Joseph Power was eventually arrested in Montreal in November 2020 and sentenced to 4½ years in Halifax next month. He was released in early September after finalizing a deal with his ex-wife.
“I have given everything I have, and my current wife has given up everything to settle it – something we tried to do a long time ago. As I have claimed all the time and against the allegations, the marital home has been our only asset,” Power said in her statement.
“It took months of my imprisonment for the parties to accept that my alleged wealth claims were unfounded fiction.”
However, Justice Elizabeth Jollymore did not sympathize with her sentencing decision last December.
“If Mr. Power had no money now, because in all those months when he didn’t pay child support, the money would have been spent,” Jollymore said.
“When parents do not approve of child support, parents pay nothing more than what is appropriate for them. This prejudices the child, benefits the parent and shows the parent’s neglect of the child and rejects the other parent.”
In the Atlantic region, Nova Scotia still has the highest amount of child support dues. New Brunswick reported about $ 45 million, Newfoundland and Labrador reported $ 25 million, and PEI had $ 12 million of outstanding child support.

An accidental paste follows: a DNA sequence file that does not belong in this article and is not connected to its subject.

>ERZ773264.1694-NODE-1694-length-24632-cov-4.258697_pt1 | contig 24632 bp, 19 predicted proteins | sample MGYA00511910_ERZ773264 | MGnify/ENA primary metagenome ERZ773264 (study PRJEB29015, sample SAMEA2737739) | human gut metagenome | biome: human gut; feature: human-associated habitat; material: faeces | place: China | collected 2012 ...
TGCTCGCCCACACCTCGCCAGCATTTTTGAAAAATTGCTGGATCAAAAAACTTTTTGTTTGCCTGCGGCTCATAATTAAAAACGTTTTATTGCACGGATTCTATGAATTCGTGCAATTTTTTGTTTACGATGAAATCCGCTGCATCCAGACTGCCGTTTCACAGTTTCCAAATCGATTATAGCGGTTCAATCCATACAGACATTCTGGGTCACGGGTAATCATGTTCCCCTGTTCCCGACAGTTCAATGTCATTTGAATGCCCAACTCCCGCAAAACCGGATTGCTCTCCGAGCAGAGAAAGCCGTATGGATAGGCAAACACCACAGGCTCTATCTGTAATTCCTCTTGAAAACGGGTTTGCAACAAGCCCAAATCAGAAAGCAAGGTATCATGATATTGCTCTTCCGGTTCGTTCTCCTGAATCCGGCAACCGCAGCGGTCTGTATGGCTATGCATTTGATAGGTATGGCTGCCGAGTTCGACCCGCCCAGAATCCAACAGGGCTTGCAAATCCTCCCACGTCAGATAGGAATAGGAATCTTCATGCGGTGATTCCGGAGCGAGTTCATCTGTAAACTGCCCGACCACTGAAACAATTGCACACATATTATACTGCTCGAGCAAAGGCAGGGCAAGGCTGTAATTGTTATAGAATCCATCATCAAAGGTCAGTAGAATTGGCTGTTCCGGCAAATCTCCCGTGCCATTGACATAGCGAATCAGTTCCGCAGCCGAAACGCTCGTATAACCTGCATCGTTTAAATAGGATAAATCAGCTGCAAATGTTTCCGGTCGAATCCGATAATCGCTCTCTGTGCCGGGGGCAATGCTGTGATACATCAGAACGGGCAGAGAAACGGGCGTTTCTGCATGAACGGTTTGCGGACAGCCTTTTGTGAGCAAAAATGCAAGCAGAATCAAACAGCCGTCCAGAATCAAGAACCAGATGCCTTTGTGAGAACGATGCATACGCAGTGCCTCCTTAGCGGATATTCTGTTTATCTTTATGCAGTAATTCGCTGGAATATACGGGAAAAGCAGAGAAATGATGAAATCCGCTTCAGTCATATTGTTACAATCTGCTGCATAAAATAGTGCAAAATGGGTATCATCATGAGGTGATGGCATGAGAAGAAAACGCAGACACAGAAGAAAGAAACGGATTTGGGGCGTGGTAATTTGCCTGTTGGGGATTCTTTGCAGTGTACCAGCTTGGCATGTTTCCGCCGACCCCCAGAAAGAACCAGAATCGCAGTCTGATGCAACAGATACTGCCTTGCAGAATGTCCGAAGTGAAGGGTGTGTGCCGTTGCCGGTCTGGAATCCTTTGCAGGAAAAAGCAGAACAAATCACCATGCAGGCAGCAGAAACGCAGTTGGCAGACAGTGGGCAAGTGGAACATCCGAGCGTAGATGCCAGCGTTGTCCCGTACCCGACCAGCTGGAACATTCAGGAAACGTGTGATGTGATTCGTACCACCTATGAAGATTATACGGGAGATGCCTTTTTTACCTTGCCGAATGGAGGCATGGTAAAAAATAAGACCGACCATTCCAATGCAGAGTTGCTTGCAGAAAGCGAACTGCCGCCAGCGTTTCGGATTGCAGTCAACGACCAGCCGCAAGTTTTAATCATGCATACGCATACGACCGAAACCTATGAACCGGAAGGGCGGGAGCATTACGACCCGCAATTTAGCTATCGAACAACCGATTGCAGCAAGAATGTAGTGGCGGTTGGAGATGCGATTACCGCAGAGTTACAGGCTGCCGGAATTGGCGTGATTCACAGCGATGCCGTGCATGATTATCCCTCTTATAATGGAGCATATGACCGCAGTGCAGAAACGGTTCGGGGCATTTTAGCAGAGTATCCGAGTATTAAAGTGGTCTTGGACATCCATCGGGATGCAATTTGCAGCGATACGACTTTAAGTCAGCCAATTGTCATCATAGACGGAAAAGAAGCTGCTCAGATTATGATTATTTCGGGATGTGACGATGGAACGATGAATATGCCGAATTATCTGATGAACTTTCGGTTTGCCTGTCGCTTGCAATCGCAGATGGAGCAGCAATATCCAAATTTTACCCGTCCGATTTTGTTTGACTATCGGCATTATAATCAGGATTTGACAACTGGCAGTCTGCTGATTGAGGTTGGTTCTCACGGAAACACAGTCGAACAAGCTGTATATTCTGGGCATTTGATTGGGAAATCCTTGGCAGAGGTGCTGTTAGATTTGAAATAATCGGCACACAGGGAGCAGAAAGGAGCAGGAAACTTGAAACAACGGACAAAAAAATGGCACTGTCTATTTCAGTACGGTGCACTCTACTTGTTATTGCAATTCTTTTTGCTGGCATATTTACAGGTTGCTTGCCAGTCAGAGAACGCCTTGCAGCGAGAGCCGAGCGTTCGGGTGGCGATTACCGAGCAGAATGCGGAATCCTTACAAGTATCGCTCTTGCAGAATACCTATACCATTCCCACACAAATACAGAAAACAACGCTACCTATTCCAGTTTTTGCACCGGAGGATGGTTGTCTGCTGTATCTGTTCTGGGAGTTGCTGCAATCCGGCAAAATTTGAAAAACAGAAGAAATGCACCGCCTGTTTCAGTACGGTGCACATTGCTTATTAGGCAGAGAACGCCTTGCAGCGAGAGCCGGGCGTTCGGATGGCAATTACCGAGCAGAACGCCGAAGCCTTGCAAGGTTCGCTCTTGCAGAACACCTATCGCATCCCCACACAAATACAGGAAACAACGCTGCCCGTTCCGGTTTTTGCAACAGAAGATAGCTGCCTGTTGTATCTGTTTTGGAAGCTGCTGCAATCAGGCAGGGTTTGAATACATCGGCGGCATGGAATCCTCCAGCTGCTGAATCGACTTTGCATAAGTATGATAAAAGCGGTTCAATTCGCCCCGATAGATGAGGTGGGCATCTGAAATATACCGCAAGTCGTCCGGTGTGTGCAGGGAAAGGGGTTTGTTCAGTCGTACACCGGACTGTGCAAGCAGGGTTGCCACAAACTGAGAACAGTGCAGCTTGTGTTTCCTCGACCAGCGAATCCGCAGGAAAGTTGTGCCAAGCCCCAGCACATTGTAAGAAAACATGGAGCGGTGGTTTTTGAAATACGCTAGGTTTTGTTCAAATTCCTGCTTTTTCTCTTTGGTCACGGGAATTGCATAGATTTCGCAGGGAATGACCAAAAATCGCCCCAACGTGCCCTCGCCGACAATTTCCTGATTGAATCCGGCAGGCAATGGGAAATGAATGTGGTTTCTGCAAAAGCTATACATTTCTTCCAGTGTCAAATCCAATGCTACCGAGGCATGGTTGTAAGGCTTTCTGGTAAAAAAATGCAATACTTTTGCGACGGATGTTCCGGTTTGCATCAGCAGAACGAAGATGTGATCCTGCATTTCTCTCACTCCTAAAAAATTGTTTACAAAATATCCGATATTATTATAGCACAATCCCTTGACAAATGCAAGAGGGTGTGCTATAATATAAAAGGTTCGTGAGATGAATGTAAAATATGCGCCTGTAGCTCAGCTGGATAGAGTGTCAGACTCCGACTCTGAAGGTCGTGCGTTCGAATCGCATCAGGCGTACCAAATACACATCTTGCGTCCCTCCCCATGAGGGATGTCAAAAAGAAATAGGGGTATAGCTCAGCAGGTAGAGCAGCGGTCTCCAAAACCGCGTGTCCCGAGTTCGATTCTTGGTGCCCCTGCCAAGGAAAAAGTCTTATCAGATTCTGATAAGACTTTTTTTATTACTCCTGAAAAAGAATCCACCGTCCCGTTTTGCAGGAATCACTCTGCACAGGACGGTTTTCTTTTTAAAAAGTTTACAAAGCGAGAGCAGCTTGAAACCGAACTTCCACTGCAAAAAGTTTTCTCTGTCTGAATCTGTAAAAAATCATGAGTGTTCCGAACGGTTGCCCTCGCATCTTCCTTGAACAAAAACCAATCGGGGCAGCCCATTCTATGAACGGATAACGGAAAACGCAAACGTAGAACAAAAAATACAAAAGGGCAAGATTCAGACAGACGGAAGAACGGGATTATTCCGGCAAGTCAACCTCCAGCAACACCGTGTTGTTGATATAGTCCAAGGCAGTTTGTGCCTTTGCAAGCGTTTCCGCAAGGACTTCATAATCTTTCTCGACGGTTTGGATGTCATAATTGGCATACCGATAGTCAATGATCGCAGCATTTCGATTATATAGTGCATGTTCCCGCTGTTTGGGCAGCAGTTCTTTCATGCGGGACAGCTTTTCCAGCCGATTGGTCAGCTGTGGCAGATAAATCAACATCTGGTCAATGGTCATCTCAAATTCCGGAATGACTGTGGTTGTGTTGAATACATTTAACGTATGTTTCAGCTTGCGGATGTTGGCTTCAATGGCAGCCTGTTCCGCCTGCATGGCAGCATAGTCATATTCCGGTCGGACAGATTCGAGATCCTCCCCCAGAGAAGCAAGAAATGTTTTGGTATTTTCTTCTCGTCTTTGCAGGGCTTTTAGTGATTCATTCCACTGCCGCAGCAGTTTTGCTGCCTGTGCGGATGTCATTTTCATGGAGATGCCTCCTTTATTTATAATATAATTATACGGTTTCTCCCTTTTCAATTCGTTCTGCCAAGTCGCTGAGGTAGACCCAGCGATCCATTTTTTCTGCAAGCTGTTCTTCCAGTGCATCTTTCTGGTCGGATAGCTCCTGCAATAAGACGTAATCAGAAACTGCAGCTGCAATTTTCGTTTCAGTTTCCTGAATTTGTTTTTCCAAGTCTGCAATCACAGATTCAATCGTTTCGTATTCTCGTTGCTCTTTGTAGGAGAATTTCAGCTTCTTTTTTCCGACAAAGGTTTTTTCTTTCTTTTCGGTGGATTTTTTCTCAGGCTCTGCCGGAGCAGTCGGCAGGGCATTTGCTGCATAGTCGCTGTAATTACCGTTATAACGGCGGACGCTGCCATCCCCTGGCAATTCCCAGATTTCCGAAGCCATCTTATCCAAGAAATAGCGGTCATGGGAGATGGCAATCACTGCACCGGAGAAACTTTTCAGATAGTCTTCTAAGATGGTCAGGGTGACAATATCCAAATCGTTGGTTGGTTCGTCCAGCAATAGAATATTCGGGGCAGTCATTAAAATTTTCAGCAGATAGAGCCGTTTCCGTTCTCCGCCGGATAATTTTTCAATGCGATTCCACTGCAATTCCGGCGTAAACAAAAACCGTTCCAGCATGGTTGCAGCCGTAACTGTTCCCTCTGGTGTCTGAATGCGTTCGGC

The main challenge for each province and province is the enforcement of child support which is the responsibility of the jurisdiction in which the payer resides. This means that if the payer goes out of the province where the court ordered him to pay, the government usually does not take action to collect those dues. Instead, responsibility falls on mutual jurisdiction.
Tynes says her department is constantly working with provincial counterparts to improve that access.
“We have working groups, we have regular meetings with our colleagues across the country, we are looking at how we can streamline and improve processes, so it doesn’t matter if recipients are in Nova Scotia and payers are in Alberta – we can facilitate those payments,” he said.
Nova Scotia justice officials are not going to give Angela Power credit for its recent success rates.
Power disrupted the province’s management enforcement program until it came out of office in 2014. The department said it had broken the rules by taking actions on its own rather than handing over orders to her former husband. The Ombudsman’s report then stood in favor of Power and ordered her to be reinstated in the program.
Yushchenko believes the pressure has had an impact on how cases are now implemented.
“In this situation, Angela is the most important person to be told [the province] What to do and how to do it, ”he said.
“And this case clearly indicates that the outcome could be achieved using a management enforcement program and a court application. You know, in some cases, even imprisonment.”
Despite the emotional and financial pressure, Angela Power said the long battle was worth it.
“I stand for my children, and I stand for other women and other children. And that’s my legacy,” she said.